Select Committee on Education and Employment Fourth Report


PROCEEDINGS OF THE COMMITTEE RELATING TO THE REPORT (continued)

Question put, That the paragraphs be inserted in the Report.

The Committee divided.


Ayes, 3Noes, 7
Mr Richard AllanMs Candy Atherton
Mr Stephen O'Brien Mr Derek Foster
Mr Nick St AubynMr Michael Foster
Helen Jones
Judy Mallaber
Mr Gordon Marsden
Mr Ian Pearson

Paragraphs 37 to 39 read and agreed to.

Paragraph 40 read, amended and agreed to.

Paragraph 41 read and agreed to.

Paragraph 42 read, amended, and agreed to.

Paragraphs 43 to 45 read and agreed to.

Paragraph 46 read, amended, and agreed to.

Paragraphs 47 to 61 read and agreed to.

Paragraph 62 read, amended, and agreed to.

Paragraphs 63 to 67 read and agreed to.

Paragraph 68 read, amended, and agreed to.

Paragraphs 69 to 86 read and agreed to.

Paragraph 87 to 91 read and agreed to.

Paragraph 92 read, amended, and agreed to.

Paragraphs 93 to 97 read and agreed to.

Paragraph 98 read, amended, and agreed to.

Paragraphs 99 to 106 read and agreed to.

Paragraph 107 read, amended, and agreed to.

Paragraph 108 read as follows:

"We do not see the necessity to give special treatment to England's two oldest universities within a national university admissions system. The special status enjoyed by Oxbridge might also act as a deterrent to applications. It is therefore unhelpful for UCAS to set Oxbridge apart by setting a separate and earlier date each year for applications to those universities, which only reinforces the out-dated idea that Oxford and Cambridge are set apart from the rest of the higher education sector. We recommend that UCAS should apply the same closing date to applications for all universities, including all medical and veterinary schools. This reform should be introduced at the earliest possible date."

Amendment proposed, in line 7, at the end to insert the words "subject to consideration of any practical obstacles."—(Mr Nick St Aubyn.)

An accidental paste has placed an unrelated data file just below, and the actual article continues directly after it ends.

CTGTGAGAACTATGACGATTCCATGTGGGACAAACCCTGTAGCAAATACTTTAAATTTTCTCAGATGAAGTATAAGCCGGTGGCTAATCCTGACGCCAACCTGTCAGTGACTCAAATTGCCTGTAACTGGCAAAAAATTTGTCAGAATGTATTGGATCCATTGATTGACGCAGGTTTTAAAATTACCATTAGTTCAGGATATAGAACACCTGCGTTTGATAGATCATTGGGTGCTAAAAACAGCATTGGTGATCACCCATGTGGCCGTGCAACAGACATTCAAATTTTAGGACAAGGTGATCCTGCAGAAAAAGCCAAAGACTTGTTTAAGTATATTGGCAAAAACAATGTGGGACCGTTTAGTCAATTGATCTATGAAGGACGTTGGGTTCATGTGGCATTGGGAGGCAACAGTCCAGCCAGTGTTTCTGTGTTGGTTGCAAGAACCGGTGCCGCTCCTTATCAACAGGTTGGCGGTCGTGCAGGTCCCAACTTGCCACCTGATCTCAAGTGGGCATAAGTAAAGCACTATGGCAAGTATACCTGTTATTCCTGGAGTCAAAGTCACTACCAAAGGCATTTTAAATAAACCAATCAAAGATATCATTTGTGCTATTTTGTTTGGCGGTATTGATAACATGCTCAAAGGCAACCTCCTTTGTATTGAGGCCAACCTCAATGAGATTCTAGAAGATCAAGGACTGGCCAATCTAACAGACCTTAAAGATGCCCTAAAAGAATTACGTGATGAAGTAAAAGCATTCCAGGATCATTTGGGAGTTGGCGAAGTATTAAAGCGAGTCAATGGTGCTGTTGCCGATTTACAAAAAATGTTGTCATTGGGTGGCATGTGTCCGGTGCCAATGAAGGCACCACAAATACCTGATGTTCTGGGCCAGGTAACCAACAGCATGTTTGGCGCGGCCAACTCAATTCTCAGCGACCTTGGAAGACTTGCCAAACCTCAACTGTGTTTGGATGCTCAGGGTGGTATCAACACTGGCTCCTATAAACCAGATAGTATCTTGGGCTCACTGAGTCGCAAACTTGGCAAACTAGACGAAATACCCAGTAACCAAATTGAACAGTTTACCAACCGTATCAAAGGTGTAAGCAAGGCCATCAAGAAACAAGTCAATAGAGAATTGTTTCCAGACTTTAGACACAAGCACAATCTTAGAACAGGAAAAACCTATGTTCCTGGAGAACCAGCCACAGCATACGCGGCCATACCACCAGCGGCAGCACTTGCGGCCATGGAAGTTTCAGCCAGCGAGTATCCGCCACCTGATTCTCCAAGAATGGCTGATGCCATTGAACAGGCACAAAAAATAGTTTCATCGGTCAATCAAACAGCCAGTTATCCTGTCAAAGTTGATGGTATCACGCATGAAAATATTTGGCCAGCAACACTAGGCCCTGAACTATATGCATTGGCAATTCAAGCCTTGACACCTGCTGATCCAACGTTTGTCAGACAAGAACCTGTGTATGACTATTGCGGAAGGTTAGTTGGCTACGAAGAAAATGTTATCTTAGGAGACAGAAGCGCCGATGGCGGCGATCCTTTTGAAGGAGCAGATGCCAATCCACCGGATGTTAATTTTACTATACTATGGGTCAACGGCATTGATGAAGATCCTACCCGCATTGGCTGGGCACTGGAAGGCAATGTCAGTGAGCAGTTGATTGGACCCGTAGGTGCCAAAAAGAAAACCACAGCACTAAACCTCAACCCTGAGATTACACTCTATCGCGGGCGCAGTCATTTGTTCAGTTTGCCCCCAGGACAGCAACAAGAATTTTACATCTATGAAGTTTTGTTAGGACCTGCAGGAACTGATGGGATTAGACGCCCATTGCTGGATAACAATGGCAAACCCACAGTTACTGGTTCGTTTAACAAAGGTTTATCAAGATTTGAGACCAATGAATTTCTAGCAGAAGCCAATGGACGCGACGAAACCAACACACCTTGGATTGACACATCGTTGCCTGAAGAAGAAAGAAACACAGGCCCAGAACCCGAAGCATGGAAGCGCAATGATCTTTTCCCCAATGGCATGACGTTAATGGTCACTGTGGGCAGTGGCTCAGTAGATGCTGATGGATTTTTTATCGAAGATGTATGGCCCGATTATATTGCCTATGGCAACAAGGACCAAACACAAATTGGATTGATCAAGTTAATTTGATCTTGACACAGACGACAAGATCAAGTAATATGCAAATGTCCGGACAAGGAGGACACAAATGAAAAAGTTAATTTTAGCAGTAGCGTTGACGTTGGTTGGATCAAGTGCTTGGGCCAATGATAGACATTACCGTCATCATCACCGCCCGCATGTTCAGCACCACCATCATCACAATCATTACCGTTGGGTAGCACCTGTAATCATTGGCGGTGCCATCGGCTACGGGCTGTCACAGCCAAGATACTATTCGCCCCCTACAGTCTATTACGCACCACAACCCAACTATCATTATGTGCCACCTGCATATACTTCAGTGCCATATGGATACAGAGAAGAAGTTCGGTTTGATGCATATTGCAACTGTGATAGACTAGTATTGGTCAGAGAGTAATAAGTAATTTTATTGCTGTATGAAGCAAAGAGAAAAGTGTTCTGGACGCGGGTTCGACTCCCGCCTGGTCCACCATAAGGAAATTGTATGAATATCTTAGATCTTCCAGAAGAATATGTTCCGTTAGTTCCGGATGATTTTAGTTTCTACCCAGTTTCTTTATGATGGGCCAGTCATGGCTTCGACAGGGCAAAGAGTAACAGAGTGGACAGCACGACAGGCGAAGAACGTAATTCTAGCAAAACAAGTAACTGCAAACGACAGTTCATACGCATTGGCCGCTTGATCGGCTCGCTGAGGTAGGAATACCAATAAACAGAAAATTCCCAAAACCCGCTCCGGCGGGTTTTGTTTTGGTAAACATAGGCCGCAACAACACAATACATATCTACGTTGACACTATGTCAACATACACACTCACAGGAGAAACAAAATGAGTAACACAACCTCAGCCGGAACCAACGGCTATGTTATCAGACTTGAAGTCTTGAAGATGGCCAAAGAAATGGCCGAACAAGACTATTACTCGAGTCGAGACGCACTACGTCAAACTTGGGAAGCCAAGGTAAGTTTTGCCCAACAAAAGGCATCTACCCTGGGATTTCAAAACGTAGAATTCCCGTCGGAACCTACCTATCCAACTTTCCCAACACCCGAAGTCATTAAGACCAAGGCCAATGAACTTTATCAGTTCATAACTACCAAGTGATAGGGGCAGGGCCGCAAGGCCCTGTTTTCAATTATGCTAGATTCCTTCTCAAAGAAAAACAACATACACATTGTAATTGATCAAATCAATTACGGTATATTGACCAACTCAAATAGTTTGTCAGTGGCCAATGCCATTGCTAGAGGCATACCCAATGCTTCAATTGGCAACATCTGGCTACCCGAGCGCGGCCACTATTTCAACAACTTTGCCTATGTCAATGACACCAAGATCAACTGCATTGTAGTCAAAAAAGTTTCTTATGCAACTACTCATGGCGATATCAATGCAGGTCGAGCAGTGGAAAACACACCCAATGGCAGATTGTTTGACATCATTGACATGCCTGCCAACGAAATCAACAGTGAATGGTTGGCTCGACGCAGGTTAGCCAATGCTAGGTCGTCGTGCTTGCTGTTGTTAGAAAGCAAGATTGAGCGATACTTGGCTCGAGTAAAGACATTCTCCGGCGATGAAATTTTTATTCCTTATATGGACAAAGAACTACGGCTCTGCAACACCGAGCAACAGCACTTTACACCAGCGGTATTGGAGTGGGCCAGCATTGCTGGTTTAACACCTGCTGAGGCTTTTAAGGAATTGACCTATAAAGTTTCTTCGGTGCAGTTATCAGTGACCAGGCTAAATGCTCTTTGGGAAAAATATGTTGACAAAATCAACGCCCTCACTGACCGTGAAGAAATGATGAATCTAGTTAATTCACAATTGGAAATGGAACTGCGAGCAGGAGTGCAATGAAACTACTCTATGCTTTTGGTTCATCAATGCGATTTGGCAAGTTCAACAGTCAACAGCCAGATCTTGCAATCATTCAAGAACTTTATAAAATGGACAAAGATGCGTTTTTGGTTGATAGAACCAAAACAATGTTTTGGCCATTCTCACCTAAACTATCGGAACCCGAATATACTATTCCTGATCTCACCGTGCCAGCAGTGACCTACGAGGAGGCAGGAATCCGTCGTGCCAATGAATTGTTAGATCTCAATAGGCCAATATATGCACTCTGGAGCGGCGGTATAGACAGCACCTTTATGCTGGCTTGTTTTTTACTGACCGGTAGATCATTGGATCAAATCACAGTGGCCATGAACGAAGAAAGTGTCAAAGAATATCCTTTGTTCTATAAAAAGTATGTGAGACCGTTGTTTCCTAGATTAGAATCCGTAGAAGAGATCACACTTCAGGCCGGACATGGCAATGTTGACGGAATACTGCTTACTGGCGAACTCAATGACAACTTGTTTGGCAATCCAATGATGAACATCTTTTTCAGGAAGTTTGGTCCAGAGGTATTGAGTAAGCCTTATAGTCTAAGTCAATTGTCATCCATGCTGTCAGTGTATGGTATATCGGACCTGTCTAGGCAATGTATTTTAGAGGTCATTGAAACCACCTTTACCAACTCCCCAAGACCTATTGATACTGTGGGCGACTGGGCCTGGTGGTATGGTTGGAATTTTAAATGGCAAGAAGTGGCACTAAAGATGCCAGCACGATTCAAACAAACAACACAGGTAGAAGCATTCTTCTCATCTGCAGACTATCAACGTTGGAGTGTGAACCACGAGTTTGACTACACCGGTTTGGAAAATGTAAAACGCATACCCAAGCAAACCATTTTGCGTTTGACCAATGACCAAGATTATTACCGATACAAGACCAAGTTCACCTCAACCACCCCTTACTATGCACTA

The Committee divided.


Ayes, 2Noes, 8
Mr Stephen O'Brien Ms Candy Atherton
Mr Nick St AubynMr Derek Foster
Mr Michael Foster
Dr Evan Harris
Helen Jones
Judy Mallaber
Mr Gordon Marsden
Mr Ian Pearson


Paragraph agreed to.

Paragraph 109 read as follows:

"We believe that the present college-based admissions system might be a significant barrier to the timely response to criticisms of the low proportion of suitably qualified students from lower socio-economic backgrounds admitted to many colleges. The college-based system of admission to Oxbridge should not be used as an excuse for inaction. We recommend that HEFCE's performance indicators for Oxford and Cambridge should be dis-aggregated to college level so that the performance of each college in widening access can be assessed."

Motion made, to leave out paragraph 109 and insert the following new paragraphs:

"We did hear arguments that the complexity of the structure at Oxford and Cambridge—with the custom of applying through individual colleges, rather than through the university—acted as a deterrent to potential applicants. The witnesses from Oxford, however, were strongly of the view that their system contained many more strengths than weaknesses. Ms Minto told the Sub-committee: "It allows the applications to be dealt with on a certain economy of scale, so that we can give applications individual attention in the way they are not given individual attention in other higher education institutions" (Q. 741).

The underlying case was that to remove the college's right to chose their candidates would undermine the independence of the collegiate system itself. In the words of Professor Marquand, Principal of Mansfield College: "...there are certain advantages in not having a collegiate system but there are enormous advantages in having a collegiate system as well. There is a trade­off." (Q. 776).

The problem of attracting more applicants from poorer backgrounds is not confined to collegiate universities. As Mr Peter Lampl told the Sub-committee: "Imperial is 18 per cent from its benchmark, you find that UCL is 17 per cent from its benchmark. I think the surprising thing about the analysis we did, or that HEFCE did, is that, if you like, the access issues are not related to the collegiate universities but are related to a whole range of universities."(Q. 344).